Legacy Of The Sugar Plantations

By Joy Sigaud
From the lush groves of cane
Standing in majestic rows under vivid blue sky
Tall green grasslike feathered poles
The juice is sweet,
Who would ask for sweeter
Who could ask for more.
That sweet tooth is with us still today.
They, the plundered, chop chop chop in season with their machetes
Granny is still chopping as her foreparents did
In centuries gone by.
Today there is little more cane to chop
They, the labourers, plucked from Africa to plunder new lands
Their reward
Misery, enslavement.
They have no knowledge of the economics of the plunder
They just hoe, plant and chop whilst
In England ladies sip tea in fine china cups
All plundered from the East.
Plantations awash in the West Indies provide sugar for the abundant array of cakes,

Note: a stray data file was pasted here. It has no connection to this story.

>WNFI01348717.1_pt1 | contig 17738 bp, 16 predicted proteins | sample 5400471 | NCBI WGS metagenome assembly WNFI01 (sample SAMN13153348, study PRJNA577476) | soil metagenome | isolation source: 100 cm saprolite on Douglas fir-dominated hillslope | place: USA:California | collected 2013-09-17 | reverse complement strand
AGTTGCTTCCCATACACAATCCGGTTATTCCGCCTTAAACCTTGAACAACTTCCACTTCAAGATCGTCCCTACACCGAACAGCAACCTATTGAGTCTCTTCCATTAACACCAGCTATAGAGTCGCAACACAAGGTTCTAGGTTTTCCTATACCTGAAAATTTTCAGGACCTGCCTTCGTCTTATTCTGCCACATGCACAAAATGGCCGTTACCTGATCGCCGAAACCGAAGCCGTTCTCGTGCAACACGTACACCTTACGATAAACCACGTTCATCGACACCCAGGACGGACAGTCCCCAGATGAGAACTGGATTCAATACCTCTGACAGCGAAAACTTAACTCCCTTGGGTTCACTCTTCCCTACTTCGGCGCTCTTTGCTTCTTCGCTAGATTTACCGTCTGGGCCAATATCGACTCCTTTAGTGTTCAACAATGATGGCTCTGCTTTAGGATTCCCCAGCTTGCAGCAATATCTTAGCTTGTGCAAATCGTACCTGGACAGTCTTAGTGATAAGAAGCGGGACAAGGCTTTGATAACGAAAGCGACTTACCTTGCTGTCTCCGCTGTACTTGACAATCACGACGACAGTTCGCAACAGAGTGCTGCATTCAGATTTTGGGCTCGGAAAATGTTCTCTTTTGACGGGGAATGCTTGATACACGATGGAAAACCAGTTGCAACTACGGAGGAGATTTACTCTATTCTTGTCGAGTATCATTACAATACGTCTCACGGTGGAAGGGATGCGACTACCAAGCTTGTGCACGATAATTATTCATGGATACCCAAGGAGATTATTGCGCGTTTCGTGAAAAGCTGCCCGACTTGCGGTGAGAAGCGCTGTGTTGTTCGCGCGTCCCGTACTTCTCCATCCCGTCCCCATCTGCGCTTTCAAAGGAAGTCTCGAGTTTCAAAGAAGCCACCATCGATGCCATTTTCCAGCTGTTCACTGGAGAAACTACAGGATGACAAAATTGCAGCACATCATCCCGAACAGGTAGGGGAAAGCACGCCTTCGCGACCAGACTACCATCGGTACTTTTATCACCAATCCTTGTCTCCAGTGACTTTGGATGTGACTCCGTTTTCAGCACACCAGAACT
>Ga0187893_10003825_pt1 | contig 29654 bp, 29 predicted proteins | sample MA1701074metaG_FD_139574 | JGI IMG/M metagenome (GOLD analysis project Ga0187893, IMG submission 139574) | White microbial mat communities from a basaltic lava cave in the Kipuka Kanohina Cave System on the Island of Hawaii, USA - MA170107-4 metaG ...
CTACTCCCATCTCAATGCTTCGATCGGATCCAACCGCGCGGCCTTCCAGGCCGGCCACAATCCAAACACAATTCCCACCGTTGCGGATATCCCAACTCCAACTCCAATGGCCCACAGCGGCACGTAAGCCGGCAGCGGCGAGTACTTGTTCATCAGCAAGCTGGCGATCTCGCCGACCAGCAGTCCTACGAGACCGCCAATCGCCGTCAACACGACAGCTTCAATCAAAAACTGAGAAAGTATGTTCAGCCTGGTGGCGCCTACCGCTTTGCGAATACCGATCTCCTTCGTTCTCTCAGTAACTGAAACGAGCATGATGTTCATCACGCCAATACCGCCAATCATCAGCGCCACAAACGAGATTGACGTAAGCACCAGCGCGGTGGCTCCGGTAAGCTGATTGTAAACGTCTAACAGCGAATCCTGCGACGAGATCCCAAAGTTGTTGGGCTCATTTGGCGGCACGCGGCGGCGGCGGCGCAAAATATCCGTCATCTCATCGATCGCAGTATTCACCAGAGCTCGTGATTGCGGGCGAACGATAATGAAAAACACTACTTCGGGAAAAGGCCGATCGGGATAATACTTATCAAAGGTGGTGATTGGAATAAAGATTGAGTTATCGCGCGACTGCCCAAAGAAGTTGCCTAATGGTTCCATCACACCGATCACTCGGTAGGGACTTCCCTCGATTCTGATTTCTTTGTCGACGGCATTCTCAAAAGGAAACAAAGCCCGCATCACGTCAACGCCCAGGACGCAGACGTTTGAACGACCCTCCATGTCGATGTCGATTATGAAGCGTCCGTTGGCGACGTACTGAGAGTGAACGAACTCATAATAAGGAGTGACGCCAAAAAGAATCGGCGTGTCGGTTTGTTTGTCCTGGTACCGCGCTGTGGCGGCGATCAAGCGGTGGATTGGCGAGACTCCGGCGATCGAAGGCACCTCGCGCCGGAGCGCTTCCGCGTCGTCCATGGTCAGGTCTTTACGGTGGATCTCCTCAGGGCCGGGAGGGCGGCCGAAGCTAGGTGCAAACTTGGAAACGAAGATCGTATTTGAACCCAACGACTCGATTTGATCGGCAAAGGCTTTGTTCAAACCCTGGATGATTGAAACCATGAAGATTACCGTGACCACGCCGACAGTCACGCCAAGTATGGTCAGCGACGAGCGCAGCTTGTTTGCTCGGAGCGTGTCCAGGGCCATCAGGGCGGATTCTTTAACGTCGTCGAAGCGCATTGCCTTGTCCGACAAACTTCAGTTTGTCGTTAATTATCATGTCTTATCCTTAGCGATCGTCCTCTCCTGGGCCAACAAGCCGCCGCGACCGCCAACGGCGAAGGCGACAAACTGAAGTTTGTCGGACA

Gluttony has its finest hour.
Granny has a beautiful house set high on a hill
Spectacular views of lush green flora stretch out over the landscape
Until it meets the yonder sea
Yet, every morning granny goes to an abandoned
Part of the garden machete in hand, to
Chop Chop Chop.
Ask her why
No discernible answer at the ready,
At least not one that makes sense to the curious giggling mind.
The helpers are in the kitchen preparing breakfast
The grandchildren and great grandchildren rise
And mull around the pool and verandahs
Their bodies adapting to the dewy new morn.
Then, granny emerges from a remote part of the grounds
Machete still in hand
A bemusing and peculiar site at best
The legacy of a sinister long forgotten past at worst.
I guess, she has done her little exercise for the day.
Chop Chop Chop.